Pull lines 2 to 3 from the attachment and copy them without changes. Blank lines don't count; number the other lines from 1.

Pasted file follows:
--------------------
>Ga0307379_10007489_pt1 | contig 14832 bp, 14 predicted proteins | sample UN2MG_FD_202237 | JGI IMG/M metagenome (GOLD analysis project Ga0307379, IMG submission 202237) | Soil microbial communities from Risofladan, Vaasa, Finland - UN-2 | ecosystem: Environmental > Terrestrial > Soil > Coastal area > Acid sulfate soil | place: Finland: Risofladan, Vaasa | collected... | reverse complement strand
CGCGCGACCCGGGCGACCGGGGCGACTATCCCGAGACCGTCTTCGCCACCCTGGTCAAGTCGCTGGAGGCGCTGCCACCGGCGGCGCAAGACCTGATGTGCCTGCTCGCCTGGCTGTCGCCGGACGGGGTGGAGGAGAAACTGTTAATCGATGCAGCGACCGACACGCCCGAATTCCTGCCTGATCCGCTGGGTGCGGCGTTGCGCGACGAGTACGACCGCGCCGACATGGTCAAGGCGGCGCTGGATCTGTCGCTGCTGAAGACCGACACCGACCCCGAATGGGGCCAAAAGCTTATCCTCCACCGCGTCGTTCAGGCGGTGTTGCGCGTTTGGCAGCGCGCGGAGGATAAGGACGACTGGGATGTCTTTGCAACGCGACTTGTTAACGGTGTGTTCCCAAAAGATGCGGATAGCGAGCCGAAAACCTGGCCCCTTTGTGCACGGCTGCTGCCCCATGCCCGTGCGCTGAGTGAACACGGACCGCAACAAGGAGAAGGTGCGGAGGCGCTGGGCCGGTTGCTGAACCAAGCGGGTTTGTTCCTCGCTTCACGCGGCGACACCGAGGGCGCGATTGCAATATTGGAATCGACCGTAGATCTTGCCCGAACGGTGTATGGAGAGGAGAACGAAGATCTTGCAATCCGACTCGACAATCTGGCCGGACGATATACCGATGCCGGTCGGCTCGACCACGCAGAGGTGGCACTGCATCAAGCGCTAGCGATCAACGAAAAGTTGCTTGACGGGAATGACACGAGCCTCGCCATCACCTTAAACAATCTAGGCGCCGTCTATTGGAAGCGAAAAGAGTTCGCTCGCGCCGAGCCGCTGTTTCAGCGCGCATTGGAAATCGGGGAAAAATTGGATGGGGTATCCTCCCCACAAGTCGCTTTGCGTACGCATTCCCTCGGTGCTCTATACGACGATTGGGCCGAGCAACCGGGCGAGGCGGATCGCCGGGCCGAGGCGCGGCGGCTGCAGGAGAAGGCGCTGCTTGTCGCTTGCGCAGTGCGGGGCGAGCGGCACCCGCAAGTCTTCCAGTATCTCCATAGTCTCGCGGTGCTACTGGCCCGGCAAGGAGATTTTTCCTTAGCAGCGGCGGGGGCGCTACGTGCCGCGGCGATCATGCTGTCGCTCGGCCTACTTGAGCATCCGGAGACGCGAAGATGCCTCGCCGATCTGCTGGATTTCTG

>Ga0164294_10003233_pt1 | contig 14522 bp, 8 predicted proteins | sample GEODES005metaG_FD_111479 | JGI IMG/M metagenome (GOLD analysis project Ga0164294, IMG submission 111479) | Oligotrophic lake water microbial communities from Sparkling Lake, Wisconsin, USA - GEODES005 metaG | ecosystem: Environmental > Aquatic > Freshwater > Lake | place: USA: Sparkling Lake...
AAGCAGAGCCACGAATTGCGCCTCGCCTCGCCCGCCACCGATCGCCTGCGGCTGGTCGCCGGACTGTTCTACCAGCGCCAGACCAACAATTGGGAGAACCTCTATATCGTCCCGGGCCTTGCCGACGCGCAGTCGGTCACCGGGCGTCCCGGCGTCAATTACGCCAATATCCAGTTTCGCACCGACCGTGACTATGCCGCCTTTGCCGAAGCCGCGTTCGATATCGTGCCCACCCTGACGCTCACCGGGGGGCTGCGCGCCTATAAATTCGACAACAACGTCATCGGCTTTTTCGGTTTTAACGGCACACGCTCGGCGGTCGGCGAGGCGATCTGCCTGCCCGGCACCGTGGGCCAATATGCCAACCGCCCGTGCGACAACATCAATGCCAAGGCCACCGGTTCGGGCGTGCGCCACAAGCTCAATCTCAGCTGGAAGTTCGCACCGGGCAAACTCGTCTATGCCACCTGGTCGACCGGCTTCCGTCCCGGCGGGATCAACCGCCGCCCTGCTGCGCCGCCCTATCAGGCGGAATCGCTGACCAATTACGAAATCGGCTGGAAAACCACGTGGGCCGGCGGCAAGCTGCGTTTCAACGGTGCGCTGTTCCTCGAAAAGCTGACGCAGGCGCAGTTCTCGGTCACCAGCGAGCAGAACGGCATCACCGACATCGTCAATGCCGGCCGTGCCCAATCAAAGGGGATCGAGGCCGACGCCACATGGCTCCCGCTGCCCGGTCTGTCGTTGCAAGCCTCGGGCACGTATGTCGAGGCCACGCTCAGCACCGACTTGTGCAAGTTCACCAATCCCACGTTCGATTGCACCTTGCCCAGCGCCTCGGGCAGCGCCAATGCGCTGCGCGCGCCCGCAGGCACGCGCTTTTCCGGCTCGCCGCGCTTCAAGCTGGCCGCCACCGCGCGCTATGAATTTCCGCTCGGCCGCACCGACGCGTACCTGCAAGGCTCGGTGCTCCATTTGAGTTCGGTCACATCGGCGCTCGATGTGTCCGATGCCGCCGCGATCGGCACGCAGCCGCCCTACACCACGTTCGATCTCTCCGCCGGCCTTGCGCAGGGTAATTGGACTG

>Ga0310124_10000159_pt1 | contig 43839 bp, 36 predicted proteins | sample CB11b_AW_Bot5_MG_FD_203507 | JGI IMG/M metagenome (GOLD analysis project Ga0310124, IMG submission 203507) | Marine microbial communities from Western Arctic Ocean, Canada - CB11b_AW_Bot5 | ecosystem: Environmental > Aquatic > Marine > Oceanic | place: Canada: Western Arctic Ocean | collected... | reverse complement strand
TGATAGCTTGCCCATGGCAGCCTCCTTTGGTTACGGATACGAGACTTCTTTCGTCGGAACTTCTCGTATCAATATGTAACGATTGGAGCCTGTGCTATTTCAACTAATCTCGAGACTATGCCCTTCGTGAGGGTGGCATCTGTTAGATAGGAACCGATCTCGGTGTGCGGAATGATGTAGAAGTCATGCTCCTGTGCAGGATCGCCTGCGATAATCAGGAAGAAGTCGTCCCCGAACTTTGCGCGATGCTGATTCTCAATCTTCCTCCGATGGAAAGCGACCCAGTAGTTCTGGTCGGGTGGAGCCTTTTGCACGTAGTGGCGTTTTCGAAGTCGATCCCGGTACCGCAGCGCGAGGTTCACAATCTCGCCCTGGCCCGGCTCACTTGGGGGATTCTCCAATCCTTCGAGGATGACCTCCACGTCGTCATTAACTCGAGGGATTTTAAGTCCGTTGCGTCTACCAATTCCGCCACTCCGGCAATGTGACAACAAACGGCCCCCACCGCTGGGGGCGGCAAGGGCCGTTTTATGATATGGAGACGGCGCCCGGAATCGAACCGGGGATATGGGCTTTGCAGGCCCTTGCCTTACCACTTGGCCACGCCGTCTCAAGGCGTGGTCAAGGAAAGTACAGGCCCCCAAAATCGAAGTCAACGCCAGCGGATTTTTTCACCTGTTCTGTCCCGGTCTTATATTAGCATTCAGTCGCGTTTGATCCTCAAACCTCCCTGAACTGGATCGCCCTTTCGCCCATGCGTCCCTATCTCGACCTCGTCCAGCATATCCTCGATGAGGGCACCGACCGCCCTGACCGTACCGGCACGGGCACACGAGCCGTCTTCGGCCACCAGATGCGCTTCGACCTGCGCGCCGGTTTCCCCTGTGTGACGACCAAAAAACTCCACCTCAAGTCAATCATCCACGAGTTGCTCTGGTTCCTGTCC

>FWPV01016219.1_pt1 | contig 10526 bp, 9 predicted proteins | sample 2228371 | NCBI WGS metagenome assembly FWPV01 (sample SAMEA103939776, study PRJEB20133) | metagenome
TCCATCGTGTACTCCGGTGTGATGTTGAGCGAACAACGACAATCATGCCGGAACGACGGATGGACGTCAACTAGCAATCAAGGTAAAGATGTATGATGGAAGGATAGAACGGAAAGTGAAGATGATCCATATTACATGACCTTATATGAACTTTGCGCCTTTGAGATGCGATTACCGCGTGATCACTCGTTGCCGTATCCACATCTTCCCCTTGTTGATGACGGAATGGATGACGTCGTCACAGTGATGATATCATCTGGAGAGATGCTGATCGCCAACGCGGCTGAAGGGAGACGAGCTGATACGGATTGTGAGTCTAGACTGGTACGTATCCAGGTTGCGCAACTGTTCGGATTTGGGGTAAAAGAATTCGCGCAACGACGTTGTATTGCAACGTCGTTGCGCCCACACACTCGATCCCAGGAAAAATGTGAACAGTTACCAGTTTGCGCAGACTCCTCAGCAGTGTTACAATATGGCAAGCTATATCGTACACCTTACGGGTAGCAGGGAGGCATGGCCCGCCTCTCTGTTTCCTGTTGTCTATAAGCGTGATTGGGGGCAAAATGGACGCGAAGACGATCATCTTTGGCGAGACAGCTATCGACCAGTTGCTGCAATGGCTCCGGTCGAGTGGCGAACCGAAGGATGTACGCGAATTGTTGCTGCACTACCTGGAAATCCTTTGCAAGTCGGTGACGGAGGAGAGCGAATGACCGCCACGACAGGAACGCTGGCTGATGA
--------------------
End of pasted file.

CGCGCGACCCGGGCGACCGGGGCGACTATCCCGAGACCGTCTTCGCCACCCTGGTCAAGTCGCTGGAGGCGCTGCCACCGGCGGCGCAAGACCTGATGTGCCTGCTCGCCTGGCTGTCGCCGGACGGGGTGGAGGAGAAACTGTTAATCGATGCAGCGACCGACACGCCCGAATTCCTGCCTGATCCGCTGGGTGCGGCGTTGCGCGACGAGTACGACCGCGCCGACATGGTCAAGGCGGCGCTGGATCTGTCGCTGCTGAAGACCGACACCGACCCCGAATGGGGCCAAAAGCTTATCCTCCACCGCGTCGTTCAGGCGGTGTTGCGCGTTTGGCAGCGCGCGGAGGATAAGGACGACTGGGATGTCTTTGCAACGCGACTTGTTAACGGTGTGTTCCCAAAAGATGCGGATAGCGAGCCGAAAACCTGGCCCCTTTGTGCACGGCTGCTGCCCCATGCCCGTGCGCTGAGTGAACACGGACCGCAACAAGGAGAAGGTGCGGAGGCGCTGGGCCGGTTGCTGAACCAAGCGGGTTTGTTCCTCGCTTCACGCGGCGACACCGAGGGCGCGATTGCAATATTGGAATCGACCGTAGATCTTGCCCGAACGGTGTATGGAGAGGAGAACGAAGATCTTGCAATCCGACTCGACAATCTGGCCGGACGATATACCGATGCCGGTCGGCTCGACCACGCAGAGGTGGCACTGCATCAAGCGCTAGCGATCAACGAAAAGTTGCTTGACGGGAATGACACGAGCCTCGCCATCACCTTAAACAATCTAGGCGCCGTCTATTGGAAGCGAAAAGAGTTCGCTCGCGCCGAGCCGCTGTTTCAGCGCGCATTGGAAATCGGGGAAAAATTGGATGGGGTATCCTCCCCACAAGTCGCTTTGCGTACGCATTCCCTCGGTGCTCTATACGACGATTGGGCCGAGCAACCGGGCGAGGCGGATCGCCGGGCCGAGGCGCGGCGGCTGCAGGAGAAGGCGCTGCTTGTCGCTTGCGCAGTGCGGGGCGAGCGGCACCCGCAAGTCTTCCAGTATCTCCATAGTCTCGCGGTGCTACTGGCCCGGCAAGGAGATTTTTCCTTAGCAGCGGCGGGGGCGCTACGTGCCGCGGCGATCATGCTGTCGCTCGGCCTACTTGAGCATCCGGAGACGCGAAGATGCCTCGCCGATCTGCTGGATTTCTG

>Ga0164294_10003233_pt1 | contig 14522 bp, 8 predicted proteins | sample GEODES005metaG_FD_111479 | JGI IMG/M metagenome (GOLD analysis project Ga0164294, IMG submission 111479) | Oligotrophic lake water microbial communities from Sparkling Lake, Wisconsin, USA - GEODES005 metaG | ecosystem: Environmental > Aquatic > Freshwater > Lake | place: USA: Sparkling Lake...